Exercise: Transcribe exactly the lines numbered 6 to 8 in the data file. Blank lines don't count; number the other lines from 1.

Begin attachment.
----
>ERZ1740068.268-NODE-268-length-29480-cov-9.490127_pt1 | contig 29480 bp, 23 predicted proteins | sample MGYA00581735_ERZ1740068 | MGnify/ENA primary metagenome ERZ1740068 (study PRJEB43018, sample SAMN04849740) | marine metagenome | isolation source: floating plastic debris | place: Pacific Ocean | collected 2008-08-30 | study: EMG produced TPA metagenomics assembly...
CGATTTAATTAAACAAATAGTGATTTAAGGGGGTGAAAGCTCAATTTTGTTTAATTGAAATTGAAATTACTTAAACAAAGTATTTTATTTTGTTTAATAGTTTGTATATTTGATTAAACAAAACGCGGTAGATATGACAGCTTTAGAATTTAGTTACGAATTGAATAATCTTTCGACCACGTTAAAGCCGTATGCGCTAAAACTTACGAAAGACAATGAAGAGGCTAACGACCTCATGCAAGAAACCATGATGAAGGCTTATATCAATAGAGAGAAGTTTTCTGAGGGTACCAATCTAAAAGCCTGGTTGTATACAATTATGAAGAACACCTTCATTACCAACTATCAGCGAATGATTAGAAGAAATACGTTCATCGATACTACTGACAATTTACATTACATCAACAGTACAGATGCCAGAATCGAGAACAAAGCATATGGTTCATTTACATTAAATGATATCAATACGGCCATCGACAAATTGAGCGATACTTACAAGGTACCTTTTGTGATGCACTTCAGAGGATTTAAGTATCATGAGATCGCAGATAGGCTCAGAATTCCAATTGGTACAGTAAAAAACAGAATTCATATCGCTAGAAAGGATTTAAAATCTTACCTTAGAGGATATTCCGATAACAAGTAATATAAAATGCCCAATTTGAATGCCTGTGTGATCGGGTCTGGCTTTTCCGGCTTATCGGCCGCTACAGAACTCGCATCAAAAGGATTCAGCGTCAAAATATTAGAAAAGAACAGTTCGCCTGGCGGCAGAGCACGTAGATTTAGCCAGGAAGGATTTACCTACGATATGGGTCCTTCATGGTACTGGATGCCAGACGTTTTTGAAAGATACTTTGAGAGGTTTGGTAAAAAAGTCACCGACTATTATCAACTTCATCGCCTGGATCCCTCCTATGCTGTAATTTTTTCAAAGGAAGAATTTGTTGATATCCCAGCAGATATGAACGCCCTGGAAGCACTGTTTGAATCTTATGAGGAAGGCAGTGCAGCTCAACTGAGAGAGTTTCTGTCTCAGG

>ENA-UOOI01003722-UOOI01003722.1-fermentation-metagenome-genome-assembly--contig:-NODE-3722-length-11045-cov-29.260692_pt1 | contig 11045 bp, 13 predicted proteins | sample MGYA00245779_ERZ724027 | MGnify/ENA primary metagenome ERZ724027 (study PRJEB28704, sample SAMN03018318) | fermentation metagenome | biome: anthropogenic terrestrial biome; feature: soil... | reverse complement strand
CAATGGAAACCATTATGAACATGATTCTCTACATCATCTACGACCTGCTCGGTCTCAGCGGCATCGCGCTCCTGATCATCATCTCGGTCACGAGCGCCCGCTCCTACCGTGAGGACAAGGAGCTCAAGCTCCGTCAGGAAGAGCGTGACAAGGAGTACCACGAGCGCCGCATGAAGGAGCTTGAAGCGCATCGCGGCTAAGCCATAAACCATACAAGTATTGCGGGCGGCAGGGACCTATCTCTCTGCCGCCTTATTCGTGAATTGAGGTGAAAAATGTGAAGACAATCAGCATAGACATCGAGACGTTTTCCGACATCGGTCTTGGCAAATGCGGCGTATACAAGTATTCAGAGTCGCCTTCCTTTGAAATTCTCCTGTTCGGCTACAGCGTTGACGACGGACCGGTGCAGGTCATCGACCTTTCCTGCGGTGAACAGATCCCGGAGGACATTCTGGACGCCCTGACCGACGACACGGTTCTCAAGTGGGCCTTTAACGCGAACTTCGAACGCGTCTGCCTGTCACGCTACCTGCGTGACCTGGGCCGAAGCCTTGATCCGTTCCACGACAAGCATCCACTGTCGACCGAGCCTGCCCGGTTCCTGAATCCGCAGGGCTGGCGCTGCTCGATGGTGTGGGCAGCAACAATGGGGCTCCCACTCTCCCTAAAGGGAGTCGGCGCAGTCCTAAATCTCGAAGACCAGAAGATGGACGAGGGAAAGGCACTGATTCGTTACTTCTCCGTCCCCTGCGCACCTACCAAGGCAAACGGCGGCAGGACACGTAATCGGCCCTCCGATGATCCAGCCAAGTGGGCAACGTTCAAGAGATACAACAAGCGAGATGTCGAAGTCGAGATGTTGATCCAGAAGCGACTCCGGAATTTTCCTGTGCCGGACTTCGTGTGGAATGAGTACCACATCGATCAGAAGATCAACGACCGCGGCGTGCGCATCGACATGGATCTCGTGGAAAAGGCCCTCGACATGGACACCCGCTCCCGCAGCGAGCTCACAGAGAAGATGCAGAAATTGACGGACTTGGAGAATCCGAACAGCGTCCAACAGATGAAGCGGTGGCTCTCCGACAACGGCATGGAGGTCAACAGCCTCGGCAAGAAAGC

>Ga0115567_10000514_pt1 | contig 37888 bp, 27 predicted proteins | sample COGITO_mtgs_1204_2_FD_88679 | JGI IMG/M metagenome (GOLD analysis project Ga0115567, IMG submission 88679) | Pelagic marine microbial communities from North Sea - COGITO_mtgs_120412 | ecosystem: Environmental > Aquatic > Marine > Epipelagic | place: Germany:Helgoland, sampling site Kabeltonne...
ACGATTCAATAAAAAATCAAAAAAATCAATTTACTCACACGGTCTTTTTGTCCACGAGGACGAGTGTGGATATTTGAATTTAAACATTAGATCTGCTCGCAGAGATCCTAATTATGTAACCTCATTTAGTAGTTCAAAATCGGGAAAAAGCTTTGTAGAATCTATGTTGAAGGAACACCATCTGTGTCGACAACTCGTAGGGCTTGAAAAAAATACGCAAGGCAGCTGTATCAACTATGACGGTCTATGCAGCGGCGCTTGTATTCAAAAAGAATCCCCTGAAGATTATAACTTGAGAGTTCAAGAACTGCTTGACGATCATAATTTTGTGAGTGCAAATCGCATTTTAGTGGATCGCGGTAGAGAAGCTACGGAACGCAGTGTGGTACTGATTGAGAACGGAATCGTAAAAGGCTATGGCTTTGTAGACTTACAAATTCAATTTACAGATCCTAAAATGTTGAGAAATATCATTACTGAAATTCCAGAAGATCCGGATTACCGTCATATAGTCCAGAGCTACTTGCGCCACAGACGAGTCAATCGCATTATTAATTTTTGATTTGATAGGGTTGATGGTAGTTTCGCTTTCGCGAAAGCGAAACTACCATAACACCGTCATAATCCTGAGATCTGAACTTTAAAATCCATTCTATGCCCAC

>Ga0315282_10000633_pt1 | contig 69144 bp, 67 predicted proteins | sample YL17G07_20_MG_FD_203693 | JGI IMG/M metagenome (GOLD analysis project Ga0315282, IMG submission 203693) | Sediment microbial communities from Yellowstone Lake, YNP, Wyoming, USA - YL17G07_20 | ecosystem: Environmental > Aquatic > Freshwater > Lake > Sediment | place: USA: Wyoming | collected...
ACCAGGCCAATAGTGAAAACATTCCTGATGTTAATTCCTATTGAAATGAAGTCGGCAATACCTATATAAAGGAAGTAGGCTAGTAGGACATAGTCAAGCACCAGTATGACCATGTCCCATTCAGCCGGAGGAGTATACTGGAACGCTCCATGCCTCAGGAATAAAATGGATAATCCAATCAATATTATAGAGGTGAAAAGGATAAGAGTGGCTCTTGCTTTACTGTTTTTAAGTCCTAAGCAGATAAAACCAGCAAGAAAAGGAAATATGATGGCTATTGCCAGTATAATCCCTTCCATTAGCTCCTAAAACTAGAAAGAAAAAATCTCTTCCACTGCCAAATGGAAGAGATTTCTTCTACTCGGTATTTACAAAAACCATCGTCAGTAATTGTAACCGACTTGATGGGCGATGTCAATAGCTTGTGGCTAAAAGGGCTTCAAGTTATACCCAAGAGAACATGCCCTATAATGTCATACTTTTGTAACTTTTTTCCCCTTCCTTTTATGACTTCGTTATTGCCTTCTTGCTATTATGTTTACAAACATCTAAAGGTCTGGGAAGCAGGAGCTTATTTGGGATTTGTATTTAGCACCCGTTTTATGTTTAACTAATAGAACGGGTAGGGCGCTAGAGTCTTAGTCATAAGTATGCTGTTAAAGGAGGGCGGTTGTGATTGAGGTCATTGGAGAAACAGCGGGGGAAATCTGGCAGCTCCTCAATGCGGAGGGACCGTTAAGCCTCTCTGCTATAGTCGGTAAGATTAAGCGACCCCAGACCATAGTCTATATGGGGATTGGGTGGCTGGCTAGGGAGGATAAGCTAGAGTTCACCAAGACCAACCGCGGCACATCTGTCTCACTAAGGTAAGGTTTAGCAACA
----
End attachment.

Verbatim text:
ACGATTCAATAAAAAATCAAAAAAATCAATTTACTCACACGGTCTTTTTGTCCACGAGGACGAGTGTGGATATTTGAATTTAAACATTAGATCTGCTCGCAGAGATCCTAATTATGTAACCTCATTTAGTAGTTCAAAATCGGGAAAAAGCTTTGTAGAATCTATGTTGAAGGAACACCATCTGTGTCGACAACTCGTAGGGCTTGAAAAAAATACGCAAGGCAGCTGTATCAACTATGACGGTCTATGCAGCGGCGCTTGTATTCAAAAAGAATCCCCTGAAGATTATAACTTGAGAGTTCAAGAACTGCTTGACGATCATAATTTTGTGAGTGCAAATCGCATTTTAGTGGATCGCGGTAGAGAAGCTACGGAACGCAGTGTGGTACTGATTGAGAACGGAATCGTAAAAGGCTATGGCTTTGTAGACTTACAAATTCAATTTACAGATCCTAAAATGTTGAGAAATATCATTACTGAAATTCCAGAAGATCCGGATTACCGTCATATAGTCCAGAGCTACTTGCGCCACAGACGAGTCAATCGCATTATTAATTTTTGATTTGATAGGGTTGATGGTAGTTTCGCTTTCGCGAAAGCGAAACTACCATAACACCGTCATAATCCTGAGATCTGAACTTTAAAATCCATTCTATGCCCAC

>Ga0315282_10000633_pt1 | contig 69144 bp, 67 predicted proteins | sample YL17G07_20_MG_FD_203693 | JGI IMG/M metagenome (GOLD analysis project Ga0315282, IMG submission 203693) | Sediment microbial communities from Yellowstone Lake, YNP, Wyoming, USA - YL17G07_20 | ecosystem: Environmental > Aquatic > Freshwater > Lake > Sediment | place: USA: Wyoming | collected...
ACCAGGCCAATAGTGAAAACATTCCTGATGTTAATTCCTATTGAAATGAAGTCGGCAATACCTATATAAAGGAAGTAGGCTAGTAGGACATAGTCAAGCACCAGTATGACCATGTCCCATTCAGCCGGAGGAGTATACTGGAACGCTCCATGCCTCAGGAATAAAATGGATAATCCAATCAATATTATAGAGGTGAAAAGGATAAGAGTGGCTCTTGCTTTACTGTTTTTAAGTCCTAAGCAGATAAAACCAGCAAGAAAAGGAAATATGATGGCTATTGCCAGTATAATCCCTTCCATTAGCTCCTAAAACTAGAAAGAAAAAATCTCTTCCACTGCCAAATGGAAGAGATTTCTTCTACTCGGTATTTACAAAAACCATCGTCAGTAATTGTAACCGACTTGATGGGCGATGTCAATAGCTTGTGGCTAAAAGGGCTTCAAGTTATACCCAAGAGAACATGCCCTATAATGTCATACTTTTGTAACTTTTTTCCCCTTCCTTTTATGACTTCGTTATTGCCTTCTTGCTATTATGTTTACAAACATCTAAAGGTCTGGGAAGCAGGAGCTTATTTGGGATTTGTATTTAGCACCCGTTTTATGTTTAACTAATAGAACGGGTAGGGCGCTAGAGTCTTAGTCATAAGTATGCTGTTAAAGGAGGGCGGTTGTGATTGAGGTCATTGGAGAAACAGCGGGGGAAATCTGGCAGCTCCTCAATGCGGAGGGACCGTTAAGCCTCTCTGCTATAGTCGGTAAGATTAAGCGACCCCAGACCATAGTCTATATGGGGATTGGGTGGCTGGCTAGGGAGGATAAGCTAGAGTTCACCAAGACCAACCGCGGCACATCTGTCTCACTAAGGTAAGGTTTAGCAACA